Dansie Property Rezoned
Aug 04, 2016 11:52AM ● Published by Briana Kelley
The map above was presented at the council meeting on June 28 and shows the re-zoned property. -©Riverton City Communications
Gallery: Dansie Property Rezoned [2 Images] Click any image to expand.
By Briana Kelley | firstname.lastname@example.org
Riverton, Utah - The Dansie property has been rezoned following a 4-1 approval by Riverton’s city council on June 28.
The 14-acre property, located at 3150 West 13400 South, was rezoned to R-3 or residential one-third-acre lots with special designations (SD). The rezone, which has been debated publicly since the May 17 council meeting, is seen predominantly as a compromise for existing residents, the property owner, and the developer.
“I’m fine with the council’s decision. I like what the council did,” resident Ken Wunner said. “I think having the SD we have more control, and I think the council came to a reasonable balance between the folks who wanted to keep it a half and what the Dansies and the developer wanted to do with the property.” Wunner’s property is adjacent to the developing property.
More than 50 residents turned out for the initial hearing on May 17 to voice their concerns. Most were against the re-zone for myriad reasons, including density, traffic, water pressure, power and property values. The council voted unanimously to deny the rezone at the time.
The council reconsidered rezoning the property at the June 28 council meeting. Councilmember Paul Wayman, who represents the area in question, urged reconsidering the rezone with special designations or SD. An SD is a stipulation that the council can attach to an approval to meet specific requirements and concerns.
“I wanted to represent you, and I wanted to be neutral, and I wanted to know what everybody thought,” Wayman said. “I like the idea of compromise. Looking at a compromise of lot sizes and how many lots there will be. A compromise to 30 lots sounds like a good compromise.”
Wayman also spoke with Rocky Mountain Power and the city’s public works department to alleviate existing residents’ concerns.
The motion to adopt ordinance 16-14 rezoning the property from RR-22, rural residential half-acre lots, to R-3 with special designations passed 4-1 with Councilmember Tricia Tingey voting no.
The SD stated that the following: First, before construction starts 3200 West and 13400 South will be connected; second, there will be minimum 2,000-square-foot property above ground along the east of border of the property with an 8-foot fence installed between the new and existing properties; third, there will be minimum 1,800-square-foot property above ground on all other lots; fourth, there will be a minimum three-car garage on all lots; fifth, there will be no more than 30 lots with a minimum size of one-third-acre; sixth, the developer will install a vinyl fence on the north side of the property between new and existing homes; seventh, no construction access will be allowed through existing neighborhoods.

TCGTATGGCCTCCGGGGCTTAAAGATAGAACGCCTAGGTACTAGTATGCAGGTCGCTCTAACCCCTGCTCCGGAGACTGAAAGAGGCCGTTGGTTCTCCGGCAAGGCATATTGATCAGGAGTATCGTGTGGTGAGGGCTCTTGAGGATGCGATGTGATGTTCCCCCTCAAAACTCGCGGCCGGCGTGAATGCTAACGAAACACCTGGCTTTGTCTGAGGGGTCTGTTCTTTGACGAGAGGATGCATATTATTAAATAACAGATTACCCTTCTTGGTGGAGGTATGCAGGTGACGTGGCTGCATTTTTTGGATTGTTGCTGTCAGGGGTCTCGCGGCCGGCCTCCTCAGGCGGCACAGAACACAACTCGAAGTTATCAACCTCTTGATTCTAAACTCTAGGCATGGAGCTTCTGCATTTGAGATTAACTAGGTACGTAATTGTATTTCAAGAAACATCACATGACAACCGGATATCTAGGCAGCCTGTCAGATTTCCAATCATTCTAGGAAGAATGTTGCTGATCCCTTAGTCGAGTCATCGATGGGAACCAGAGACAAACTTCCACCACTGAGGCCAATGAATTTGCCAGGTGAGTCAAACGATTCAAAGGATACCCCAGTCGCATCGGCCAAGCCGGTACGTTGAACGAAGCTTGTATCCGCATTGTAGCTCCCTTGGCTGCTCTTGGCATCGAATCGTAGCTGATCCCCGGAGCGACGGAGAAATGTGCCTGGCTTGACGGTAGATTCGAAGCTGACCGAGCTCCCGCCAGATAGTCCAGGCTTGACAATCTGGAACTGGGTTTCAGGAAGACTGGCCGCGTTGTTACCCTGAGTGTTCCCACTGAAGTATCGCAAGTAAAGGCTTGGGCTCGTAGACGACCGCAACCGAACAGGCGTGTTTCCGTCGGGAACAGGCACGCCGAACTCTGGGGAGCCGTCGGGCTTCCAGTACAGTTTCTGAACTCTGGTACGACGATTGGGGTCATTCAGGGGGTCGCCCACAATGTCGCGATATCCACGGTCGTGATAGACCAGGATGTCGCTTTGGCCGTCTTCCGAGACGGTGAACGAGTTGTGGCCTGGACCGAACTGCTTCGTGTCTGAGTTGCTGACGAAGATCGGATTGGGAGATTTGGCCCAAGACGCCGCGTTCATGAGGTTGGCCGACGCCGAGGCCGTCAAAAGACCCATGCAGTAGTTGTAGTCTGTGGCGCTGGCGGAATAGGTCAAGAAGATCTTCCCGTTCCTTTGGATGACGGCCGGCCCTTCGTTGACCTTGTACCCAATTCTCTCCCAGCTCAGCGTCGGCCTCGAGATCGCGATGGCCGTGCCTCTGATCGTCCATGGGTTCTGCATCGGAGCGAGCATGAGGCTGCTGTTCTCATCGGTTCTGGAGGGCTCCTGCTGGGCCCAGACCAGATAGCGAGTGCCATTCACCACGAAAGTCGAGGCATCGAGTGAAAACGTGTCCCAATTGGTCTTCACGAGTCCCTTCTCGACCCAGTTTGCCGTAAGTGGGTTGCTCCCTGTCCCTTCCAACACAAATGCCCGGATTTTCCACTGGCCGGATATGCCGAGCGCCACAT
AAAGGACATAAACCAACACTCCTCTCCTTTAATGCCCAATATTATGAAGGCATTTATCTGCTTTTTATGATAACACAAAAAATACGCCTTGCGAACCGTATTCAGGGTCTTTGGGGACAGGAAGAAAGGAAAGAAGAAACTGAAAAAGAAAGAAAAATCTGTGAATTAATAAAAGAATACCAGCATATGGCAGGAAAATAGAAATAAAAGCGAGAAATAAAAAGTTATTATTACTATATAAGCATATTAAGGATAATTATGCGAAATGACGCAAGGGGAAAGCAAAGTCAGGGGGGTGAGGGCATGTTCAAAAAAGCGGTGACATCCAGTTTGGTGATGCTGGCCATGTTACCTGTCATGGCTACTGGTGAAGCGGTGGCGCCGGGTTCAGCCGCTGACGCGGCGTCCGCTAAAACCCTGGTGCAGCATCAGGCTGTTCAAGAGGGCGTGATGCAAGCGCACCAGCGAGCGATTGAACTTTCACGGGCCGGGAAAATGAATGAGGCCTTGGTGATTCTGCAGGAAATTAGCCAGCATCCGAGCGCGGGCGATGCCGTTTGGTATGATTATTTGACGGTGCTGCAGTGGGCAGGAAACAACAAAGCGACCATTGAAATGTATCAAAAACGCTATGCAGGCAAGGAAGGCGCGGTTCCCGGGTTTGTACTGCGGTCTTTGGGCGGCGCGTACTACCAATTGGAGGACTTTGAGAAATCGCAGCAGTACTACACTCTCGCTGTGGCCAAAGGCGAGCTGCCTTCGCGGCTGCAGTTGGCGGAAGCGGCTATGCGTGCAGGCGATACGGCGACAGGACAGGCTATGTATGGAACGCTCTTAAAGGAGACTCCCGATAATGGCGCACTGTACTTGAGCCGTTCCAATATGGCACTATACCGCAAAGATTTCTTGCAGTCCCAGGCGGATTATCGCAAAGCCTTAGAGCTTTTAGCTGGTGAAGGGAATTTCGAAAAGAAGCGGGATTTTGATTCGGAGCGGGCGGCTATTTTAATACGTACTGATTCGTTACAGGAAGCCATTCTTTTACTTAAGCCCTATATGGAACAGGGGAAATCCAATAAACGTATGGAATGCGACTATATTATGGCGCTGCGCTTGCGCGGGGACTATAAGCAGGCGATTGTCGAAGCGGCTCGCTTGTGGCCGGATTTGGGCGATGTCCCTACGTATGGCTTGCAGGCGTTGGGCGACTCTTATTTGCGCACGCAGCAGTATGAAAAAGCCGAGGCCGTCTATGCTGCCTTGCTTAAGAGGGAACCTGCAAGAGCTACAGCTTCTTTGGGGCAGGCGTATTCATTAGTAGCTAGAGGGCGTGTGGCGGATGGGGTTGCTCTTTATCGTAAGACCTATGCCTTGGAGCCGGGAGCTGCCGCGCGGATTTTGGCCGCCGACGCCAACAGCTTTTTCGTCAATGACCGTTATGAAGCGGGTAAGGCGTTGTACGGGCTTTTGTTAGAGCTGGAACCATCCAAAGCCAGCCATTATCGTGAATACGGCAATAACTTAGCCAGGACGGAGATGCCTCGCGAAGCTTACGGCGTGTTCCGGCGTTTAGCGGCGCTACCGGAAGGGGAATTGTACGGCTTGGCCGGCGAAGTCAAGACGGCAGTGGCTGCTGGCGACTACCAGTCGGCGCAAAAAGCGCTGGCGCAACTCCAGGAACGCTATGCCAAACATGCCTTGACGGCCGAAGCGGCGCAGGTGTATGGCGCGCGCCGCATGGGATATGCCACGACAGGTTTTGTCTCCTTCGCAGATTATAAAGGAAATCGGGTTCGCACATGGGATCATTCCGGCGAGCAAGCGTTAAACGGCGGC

At both meetings, residents voiced their concerns about construction and added traffic caused by development. The city assured residents that 3200 West will be connected to 13400 South and that connection would be required before construction occurred.
“The road will be built before development will occur,” Mayor Bill Applegarth said at the May 17 meeting. “The city can and will control the construction traffic. We will restrict any construction traffic from any of the surrounding roads for a safety, durability and cleanliness point of view. The road will go through and be completed; construction traffic will only go down 3200 West.”
City leaders later clarified that all of the construction, including 3200 West, will be by the developer. City officials will approve the design, and the developer does the construction work. When asked about the timeline of the completion of 3200 West, city stated:
“We really don’t have any further details on the timing of the project or the road work. That will depend on the applicant moving forward with subdivision design and approval, so there is no timetable available for beginning of the work or completion of the road. The same is true of some of the design details, like whether the road would initially be accessible only to construction traffic. Those are the kinds of the issues we will address through the subdivision review process.”
Residents, the developer and the city are all hopeful that development will go smoothly now that a compromise has been reached.
“We will miss the alfalfa fields; that was a nice thing living there,” Wunner said. “But on the other hand, it’s progress, and looking at Riverton, it was only a matter of time before the field was developed. I’m glad it was half-acre and third-acre lots instead of high-density or commercial.”